A rallying cry which I often see from others and say myself to those who think that their work isn't good enough. I can not begin to tell you all how many times I have heard someone say "I am just not good at this, I should sell all my camera equipment", or "I get no comments, no favs, no feedback on my work, it sucks". If anything we are blind to out own work, we never see it as others do and never will. When I was majoring in illustration, my illustration professor taught me a little trick. See, when you are drawing, the problem of not seeing how your work looks in your own eyes is compounded. Our creative brain literally needs refreshing and sitting working on a drawing or painting takes it toll. The same is said for photography, not only when shooting but editing as well. What I was taught from my professor is after about 30 minutes, rotate the canvas or paper a full 180 degrees. get up, walk away, take a 10 minute break and come back and look at it. Mistakes are more pronounced when it is flipped upside down and refreshing the left side of the brain works to notice things in far greater detail, things like mistakes which you may have missed earlier on.
Remember, we should be shooting for ourselves first and foremost. For our own enjoyment. These days many people post their photography online. From personal websites to huge communities like deviantART and flickr. All in hopes of learning more and bettering themselves as a photographer. Sadly, many times these sites also have a profound impact on the people who are just starting out with harsh comments which helpful and people believing that because nobody comments on their work, it is therefore bad. WAKE UP! It greatly disturbs me that people honestly feel this way in that they give value to something so completely superficial. This mentality didn't exist 10-15 years ago. Then, people learned photography not by posting it online but by actual education of reading books, taking classes, joining local art and camera clubs and last, reading their manual. Sure these days some of these same principles apply however in this electronic age, everyone online is an "expert" it seems and i have seen many people who have put their camera down only to never pick it up again because of comments someone has said to them and this makes me incredibly sad...
Look, everyone wants a little pat on the back, a little boost in their ego, I get that, I imagine most get that but there will come a time when you move on if you really decide to chase things with your photography. We all do, we all move forward, we all evolve. In moving on we grow as artists and as photographers, we stop putting so much value into what our fellow photographers think and what some "expert" on the internet thinks of our work and start to concentrate more on what the general public thinks. Your fellow photographers won't be the ones buying your prints to hang above their fireplaces. Sure it does happen but let's be realistic, they have their own body of work. Who will be buying your images is those who truly love and support your work, those who accept it for what it is and those who think what it is you do is nothing short of beautiful. If you are one of the types I mentioned above who values what kind of feedback you receive online on a website community, you WILL get there. If you keep at it. Growth is bound to happen, as sure as the sun will rise. It does take time though and you need to patient.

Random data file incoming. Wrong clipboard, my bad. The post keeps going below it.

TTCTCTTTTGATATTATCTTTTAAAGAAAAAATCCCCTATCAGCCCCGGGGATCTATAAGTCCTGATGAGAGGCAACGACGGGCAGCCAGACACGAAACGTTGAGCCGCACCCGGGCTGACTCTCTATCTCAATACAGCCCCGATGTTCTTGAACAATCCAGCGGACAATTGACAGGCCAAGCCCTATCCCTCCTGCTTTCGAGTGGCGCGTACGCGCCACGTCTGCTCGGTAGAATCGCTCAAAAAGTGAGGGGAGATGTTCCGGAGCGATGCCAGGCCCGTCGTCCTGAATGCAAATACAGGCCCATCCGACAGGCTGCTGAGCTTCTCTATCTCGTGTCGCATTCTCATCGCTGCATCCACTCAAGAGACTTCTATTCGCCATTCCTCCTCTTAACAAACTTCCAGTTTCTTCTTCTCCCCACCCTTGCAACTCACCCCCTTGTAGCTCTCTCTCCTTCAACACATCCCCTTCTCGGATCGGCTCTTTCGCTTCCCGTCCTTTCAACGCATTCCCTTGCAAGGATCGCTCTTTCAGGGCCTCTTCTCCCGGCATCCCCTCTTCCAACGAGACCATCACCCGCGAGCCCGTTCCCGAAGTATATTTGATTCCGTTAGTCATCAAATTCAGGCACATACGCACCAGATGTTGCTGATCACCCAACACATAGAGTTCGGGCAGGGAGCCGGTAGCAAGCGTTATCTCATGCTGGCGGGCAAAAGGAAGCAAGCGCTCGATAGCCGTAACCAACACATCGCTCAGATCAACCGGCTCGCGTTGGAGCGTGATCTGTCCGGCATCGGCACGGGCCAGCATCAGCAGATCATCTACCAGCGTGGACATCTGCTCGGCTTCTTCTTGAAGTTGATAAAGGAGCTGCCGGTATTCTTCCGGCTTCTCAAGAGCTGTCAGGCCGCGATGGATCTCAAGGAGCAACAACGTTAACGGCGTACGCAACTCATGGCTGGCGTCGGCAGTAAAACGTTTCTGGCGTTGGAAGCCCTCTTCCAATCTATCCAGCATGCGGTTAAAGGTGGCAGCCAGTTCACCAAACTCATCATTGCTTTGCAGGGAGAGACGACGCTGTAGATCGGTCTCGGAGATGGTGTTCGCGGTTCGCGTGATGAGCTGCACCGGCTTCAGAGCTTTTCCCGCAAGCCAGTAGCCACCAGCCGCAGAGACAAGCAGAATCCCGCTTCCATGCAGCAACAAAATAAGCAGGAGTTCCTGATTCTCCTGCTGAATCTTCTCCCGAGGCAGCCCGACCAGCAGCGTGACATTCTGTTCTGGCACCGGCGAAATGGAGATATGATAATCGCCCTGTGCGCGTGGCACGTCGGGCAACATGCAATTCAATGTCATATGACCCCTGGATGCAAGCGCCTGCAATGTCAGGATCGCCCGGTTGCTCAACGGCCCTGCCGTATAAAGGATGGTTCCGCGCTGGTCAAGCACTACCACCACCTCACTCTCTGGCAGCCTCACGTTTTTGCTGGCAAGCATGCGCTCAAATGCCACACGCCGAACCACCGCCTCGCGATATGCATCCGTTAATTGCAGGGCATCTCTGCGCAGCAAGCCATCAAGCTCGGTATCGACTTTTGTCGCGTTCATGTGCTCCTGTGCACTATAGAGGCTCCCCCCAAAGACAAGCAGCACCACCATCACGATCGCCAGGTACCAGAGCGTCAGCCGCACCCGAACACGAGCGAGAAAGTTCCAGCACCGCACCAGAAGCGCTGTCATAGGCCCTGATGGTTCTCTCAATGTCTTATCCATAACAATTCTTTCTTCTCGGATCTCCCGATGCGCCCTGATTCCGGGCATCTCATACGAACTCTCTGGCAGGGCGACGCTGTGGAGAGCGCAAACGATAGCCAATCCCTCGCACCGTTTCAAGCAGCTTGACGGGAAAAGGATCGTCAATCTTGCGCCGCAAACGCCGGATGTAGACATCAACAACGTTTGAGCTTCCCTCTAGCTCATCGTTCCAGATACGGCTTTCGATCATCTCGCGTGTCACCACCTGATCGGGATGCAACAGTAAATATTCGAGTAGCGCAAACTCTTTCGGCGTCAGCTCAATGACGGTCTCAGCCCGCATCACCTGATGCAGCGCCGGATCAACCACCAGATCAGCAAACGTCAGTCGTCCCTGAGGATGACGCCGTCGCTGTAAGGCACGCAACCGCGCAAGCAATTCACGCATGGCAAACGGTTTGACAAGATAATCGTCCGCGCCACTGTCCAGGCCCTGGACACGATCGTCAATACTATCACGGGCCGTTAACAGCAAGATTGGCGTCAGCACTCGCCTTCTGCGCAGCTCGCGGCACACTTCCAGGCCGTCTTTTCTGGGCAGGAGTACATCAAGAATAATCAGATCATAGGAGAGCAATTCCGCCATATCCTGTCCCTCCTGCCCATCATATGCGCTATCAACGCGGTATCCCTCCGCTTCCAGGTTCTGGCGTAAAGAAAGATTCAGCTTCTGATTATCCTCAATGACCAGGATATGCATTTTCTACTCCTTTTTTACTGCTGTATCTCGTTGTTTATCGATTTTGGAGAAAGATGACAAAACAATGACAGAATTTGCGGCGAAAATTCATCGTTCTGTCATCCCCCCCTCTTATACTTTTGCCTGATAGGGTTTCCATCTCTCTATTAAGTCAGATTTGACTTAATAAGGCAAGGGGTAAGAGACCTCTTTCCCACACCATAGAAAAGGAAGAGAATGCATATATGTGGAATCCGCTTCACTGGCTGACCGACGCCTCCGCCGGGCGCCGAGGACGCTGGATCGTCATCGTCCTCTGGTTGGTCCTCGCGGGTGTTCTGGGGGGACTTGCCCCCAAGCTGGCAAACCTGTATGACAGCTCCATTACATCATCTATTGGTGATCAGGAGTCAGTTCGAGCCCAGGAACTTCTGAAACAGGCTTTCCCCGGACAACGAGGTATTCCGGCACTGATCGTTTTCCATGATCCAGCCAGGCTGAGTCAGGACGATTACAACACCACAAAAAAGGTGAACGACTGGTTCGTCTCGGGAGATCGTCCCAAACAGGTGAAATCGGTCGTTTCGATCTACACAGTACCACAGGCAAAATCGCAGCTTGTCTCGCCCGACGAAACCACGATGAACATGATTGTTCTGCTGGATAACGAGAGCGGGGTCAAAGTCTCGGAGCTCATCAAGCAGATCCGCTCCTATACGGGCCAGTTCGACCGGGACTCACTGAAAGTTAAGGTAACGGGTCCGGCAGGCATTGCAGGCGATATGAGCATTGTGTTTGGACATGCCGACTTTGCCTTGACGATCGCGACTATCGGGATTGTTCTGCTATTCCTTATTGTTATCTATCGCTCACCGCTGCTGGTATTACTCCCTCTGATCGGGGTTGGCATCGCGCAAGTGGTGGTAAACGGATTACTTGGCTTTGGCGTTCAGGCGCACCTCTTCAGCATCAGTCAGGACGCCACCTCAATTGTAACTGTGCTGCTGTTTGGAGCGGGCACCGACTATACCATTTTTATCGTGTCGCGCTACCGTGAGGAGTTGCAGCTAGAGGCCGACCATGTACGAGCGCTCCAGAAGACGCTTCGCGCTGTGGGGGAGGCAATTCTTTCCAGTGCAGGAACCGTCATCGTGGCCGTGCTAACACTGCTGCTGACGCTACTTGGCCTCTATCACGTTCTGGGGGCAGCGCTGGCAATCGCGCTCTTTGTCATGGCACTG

One of the things I learned in my photography classes while in art college was something my teacher said. "Shoot as much as you can. If you put the camera down for a week, it is like not shooting for 2 months". Now think about that for a minute, nobody ever got ahead because stopped building their house, nobody ever got ahead because they stopped their race car half way through the race. If you want to get better you have to work at it. Chase it. Want it. Strive for it. Immerse yourself in it and it will happen all the more quicker.
These days I concentrate more on reaching the general public with my work, through my facebook photography page where the majority aren't my fellow photographer but clients and potential clients. People who may not be artistic yet like my work for what it is. People who support me as a photographer and you my friend will get there too. It just takes time. No matter what the haters say, keep practicing and keep at it, you are in this for yourself after all.
Geneva Creek cuts through the colorful Aspen forest at the height of Autumn in Colorado.
John De Bord Photography © 2012